Q: "(In) your July 24 article about workplace discrimination, S.P. feels she may be the victim of "reverse discrimination." To make matters worse, you use the term in your response. As a sociology instructor for the last 20 years, I have painstakingly instructed my students that there is no such thing as "reverse discrimination." The fact is that racial discrimination occurs any time anyone is treated unfairly because of their race. All races have been and continue to be subjected to various forms of discrimination -- even by members of the same race. Racial discrimination is racial discrimination, regardless of who is doing the discriminating and who is being discriminated against. -- B.K., Las Vegas
A: In my entire life, I have never been invited to examine the phrase "reverse discrimination." Which is weird, because I have a reputation as an unrelenting fiend of precise use of language.
"Reverse discrimination" is a meaningless utterance. It was only obvious after you said it. And then it was immediately obvious. Once you notice the face of the "man in the moon," then you can't not notice it.
Reverse discrimination? It's as silly as declaring a "reverse war," or the victim of playground bullying starting a "reverse fistfight." If the beautiful woman at the bar decides not to wait for men to deliver their tired pickup lines, but rather decides to initiate her own intention for casual sex, is she a reverse player?
Now that you've said it, it just makes me laugh. At myself, for starters.
After giving it some thought, I wonder if we coined "reverse discrimination" to mean a less common discrimination, a discrimination originating from an unexpected, unlikely or surprising source. That is, most Americans who lived through or came of age in the '60s would automatically attach the word "discrimination" to a white person doing injustice to a nonwhite person. Reverse discrimination was our unexamined attempt to describe and distinguish a nonwhite person doing injustice to a white person.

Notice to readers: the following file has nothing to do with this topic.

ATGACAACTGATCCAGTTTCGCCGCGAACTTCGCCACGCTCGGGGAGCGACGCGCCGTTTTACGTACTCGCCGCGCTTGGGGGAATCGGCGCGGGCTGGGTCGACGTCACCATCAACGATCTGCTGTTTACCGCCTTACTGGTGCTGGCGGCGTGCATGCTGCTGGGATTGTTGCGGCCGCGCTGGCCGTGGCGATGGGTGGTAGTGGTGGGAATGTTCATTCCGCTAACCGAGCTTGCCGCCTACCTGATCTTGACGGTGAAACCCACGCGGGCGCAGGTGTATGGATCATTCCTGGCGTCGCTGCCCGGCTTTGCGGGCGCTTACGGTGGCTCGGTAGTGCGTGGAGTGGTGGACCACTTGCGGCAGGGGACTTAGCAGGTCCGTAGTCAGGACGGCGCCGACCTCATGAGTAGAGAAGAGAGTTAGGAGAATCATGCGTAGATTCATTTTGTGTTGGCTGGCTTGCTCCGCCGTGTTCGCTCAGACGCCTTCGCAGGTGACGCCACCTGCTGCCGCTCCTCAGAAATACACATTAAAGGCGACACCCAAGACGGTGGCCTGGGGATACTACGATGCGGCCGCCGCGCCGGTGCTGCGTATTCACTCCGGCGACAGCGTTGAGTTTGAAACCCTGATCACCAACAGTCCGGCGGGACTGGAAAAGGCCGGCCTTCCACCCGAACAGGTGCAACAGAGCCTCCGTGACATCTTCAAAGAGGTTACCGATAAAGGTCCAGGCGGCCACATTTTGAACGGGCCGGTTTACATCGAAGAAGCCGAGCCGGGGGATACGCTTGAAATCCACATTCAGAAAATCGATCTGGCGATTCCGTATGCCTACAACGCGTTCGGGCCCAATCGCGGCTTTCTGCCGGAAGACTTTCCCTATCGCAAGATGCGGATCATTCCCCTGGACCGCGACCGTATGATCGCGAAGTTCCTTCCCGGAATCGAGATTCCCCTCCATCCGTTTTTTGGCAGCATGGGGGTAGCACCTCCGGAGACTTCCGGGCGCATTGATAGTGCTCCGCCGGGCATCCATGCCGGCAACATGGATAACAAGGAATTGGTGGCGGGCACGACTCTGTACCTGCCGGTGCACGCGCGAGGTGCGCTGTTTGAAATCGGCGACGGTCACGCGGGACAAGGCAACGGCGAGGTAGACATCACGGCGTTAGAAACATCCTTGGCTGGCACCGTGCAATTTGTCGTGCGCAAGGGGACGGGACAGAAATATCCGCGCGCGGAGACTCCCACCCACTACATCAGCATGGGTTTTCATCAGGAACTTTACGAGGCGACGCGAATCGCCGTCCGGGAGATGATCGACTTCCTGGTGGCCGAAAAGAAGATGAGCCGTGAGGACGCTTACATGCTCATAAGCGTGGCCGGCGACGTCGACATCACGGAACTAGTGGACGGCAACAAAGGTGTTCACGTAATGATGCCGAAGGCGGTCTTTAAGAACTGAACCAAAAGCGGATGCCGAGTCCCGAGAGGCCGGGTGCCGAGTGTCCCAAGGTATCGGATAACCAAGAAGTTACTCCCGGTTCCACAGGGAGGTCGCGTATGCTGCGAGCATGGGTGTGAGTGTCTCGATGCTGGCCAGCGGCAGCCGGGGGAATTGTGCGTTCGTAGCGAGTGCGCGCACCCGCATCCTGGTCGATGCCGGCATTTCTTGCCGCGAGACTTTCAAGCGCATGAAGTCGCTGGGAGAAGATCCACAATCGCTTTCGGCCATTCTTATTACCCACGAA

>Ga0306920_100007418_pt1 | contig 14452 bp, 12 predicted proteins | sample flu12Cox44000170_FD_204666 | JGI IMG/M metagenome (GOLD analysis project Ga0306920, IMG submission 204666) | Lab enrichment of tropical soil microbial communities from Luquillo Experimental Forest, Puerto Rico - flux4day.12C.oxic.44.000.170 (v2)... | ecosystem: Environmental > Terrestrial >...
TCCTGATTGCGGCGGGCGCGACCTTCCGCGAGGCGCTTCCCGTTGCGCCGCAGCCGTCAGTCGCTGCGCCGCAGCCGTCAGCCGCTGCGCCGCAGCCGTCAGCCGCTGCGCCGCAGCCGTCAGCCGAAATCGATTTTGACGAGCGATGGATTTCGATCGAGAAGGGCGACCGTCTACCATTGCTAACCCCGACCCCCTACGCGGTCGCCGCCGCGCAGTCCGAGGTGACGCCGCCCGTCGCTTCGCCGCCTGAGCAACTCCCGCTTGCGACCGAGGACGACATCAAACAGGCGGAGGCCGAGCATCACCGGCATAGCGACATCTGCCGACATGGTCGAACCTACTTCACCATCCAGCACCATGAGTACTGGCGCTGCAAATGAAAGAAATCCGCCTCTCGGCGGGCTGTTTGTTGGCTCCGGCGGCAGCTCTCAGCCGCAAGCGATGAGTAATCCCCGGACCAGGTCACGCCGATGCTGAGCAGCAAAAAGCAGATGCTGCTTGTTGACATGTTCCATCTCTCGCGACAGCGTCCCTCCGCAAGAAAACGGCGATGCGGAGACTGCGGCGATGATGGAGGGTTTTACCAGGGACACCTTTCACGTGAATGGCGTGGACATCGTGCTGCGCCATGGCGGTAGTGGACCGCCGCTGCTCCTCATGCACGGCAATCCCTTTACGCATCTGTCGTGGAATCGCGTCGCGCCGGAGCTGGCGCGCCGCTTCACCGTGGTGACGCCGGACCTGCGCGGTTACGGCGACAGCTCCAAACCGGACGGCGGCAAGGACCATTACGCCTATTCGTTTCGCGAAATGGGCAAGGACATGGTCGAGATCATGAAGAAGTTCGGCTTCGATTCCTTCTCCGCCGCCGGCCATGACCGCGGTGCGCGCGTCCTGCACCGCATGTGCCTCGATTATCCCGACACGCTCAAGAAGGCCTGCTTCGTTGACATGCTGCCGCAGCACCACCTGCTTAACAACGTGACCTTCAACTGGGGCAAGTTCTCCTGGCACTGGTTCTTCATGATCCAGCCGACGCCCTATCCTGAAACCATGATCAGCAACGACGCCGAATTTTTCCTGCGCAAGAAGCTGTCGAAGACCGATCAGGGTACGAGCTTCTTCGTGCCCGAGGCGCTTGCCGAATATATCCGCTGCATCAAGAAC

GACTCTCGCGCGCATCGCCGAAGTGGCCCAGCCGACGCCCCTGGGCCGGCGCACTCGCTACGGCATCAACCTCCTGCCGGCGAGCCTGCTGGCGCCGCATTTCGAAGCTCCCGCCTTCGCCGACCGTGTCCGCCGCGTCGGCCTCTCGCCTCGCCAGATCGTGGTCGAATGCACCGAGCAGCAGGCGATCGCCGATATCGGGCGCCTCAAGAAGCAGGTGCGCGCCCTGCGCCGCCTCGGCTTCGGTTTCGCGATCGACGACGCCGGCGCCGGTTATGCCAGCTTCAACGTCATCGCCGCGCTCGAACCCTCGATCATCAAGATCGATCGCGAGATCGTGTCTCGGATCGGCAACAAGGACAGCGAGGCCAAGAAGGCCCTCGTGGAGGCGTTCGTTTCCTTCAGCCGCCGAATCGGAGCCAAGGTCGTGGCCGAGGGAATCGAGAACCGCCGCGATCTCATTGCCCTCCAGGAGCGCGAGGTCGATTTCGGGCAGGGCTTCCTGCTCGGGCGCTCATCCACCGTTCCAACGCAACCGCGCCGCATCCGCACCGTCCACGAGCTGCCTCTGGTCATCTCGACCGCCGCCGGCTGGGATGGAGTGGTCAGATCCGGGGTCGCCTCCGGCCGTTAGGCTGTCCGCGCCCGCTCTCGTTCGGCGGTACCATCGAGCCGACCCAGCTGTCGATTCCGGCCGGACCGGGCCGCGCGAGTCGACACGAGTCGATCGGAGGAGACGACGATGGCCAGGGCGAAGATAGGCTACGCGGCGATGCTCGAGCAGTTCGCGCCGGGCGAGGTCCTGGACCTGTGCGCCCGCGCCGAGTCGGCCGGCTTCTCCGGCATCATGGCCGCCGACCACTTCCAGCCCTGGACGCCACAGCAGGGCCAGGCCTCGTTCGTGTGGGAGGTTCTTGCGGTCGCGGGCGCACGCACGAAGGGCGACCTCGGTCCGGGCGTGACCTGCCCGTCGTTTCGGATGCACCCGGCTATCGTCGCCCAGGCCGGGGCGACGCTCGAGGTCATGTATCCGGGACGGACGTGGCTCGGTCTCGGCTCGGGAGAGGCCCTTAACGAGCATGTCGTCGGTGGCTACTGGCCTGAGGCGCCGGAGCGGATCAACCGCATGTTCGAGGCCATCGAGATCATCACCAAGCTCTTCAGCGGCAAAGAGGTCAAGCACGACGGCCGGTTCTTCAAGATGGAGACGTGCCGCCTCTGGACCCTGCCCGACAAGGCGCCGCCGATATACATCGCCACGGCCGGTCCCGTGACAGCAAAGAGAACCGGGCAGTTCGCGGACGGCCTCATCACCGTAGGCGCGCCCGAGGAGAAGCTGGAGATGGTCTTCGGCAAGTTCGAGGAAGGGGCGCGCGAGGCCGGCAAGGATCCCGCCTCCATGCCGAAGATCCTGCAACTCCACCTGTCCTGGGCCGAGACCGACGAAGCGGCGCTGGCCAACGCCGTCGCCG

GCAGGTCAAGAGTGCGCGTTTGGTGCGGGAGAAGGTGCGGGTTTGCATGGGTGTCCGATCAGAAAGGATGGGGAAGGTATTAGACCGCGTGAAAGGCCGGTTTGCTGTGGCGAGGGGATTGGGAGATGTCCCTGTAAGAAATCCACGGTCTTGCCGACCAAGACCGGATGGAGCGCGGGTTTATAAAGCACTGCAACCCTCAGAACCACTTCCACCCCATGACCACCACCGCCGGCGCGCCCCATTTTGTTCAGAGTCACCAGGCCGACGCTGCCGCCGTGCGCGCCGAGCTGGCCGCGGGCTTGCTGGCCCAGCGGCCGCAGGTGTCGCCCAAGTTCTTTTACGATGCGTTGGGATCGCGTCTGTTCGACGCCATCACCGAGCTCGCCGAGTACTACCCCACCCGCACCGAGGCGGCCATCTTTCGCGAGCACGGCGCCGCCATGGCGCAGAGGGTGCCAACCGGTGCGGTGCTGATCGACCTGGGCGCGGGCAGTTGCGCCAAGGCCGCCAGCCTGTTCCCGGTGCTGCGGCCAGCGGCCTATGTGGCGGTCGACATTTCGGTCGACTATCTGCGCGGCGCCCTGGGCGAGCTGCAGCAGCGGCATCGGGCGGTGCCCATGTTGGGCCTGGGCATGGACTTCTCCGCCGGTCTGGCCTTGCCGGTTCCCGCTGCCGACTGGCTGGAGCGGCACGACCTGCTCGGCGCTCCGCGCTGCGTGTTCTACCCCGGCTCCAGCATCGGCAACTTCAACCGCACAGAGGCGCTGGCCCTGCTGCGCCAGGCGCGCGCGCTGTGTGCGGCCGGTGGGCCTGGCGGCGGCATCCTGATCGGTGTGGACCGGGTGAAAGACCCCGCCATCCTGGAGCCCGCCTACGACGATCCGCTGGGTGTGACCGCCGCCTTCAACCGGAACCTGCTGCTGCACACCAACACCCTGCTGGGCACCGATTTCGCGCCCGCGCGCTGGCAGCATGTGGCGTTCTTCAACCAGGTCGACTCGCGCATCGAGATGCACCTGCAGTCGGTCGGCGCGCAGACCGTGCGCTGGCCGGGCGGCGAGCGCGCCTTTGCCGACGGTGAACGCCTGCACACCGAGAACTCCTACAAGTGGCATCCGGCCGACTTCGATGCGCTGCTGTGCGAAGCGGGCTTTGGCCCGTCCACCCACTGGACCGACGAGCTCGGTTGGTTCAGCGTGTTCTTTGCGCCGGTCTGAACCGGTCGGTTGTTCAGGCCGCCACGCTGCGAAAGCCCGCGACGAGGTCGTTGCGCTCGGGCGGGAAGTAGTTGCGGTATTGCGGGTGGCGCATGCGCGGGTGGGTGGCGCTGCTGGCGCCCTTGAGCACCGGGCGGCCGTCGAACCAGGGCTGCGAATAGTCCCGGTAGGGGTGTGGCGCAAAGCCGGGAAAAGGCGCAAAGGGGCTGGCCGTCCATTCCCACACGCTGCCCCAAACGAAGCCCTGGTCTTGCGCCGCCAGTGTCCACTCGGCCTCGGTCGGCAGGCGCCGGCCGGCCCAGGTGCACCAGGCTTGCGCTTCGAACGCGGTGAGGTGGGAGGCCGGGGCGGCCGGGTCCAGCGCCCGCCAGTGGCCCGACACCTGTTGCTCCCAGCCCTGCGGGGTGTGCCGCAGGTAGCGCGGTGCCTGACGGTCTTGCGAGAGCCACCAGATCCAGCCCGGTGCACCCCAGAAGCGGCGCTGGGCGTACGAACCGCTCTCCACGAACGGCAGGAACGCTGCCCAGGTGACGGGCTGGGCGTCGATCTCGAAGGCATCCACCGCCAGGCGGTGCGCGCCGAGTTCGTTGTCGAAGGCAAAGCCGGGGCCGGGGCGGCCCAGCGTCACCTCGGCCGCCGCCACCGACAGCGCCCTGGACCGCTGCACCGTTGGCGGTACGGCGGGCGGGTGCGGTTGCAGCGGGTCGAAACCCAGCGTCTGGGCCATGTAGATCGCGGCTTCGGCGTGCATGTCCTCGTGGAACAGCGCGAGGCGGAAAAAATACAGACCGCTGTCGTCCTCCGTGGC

Thanks, B.K. Xenophobia, racism, fear and egocentrism are equal-opportunity human predicaments. Universal. Observable wherever humans gather.
Q: I'm grieving so deeply, but I find that people don't want to hear one's sadness. The loneliness is brutal. I do everything they say one must do: keep busy, reach out, blah blah. Empty advice. I have no one. My love of 50 years passed away almost two years ago. I miss him. I cry. Maybe you get hundreds of letters like this one. It's scary to realize that, in almost two years, nobody spoke to me. I hate antidepressants. Medications don't agree with me. I won't do that. How can I numb my heartache? -- J.R., Las Vegas
A: You're right, of course: A lot of people don't want to be present to sadness -- their own or anyone else's. Other people would like to be present to their bereaved friends and family, but don't know how.
We live in a culture where grief is treated as a disease to be "cured," or a weakness worthy of shame or self-loathing.
Grief is the holiest of human journeys.
One of my favorite Friedrich Nietzsche quotes is, "Everything holy requires a veil." Now, modern Americans might think he means that we should keep things covered up because those things are shameful. Nope. He means that some things are so beautiful, so huge, so powerful, so naked, so intimate, that to gaze casually upon them would be injurious to their meaning and value. Injurious ultimately to us.
Grief is such a thing.
I concur with your observation that people around us are largely inept at befriending us in grief. Yet I also encourage people like you to remember to veil (protect and value) their grief. Keep the circle of confidants small. Pick two and no more than five people who will hear the depths of your pain.
There are two ways to read your question at the end. Literally you ask how you might numb the heartache. But I'm guessing you aren't being literal. In fact, it's not a question at all, is it? It reads more like an indignation. Like, how dare anyone ask you to numb the heartache! How dare the medical community suggest drugging your bereavement!
See, J.R., you know how precious your sadness is. A breathless, crushing burden, yes. But precious.
J.R., I'll never have a love of 50 years. You're the richest woman alive. Your pain is a privilege. Your honor.
Endure, good woman.
Steven Kalas is a behavioral health consultant and counselor at Clear View Counseling and Wellness Center in Las Vegas. His columns appear on Tuesdays and Sundays. Questions for the Asking Human Matters column or comments can be e-mailed to email@example.com.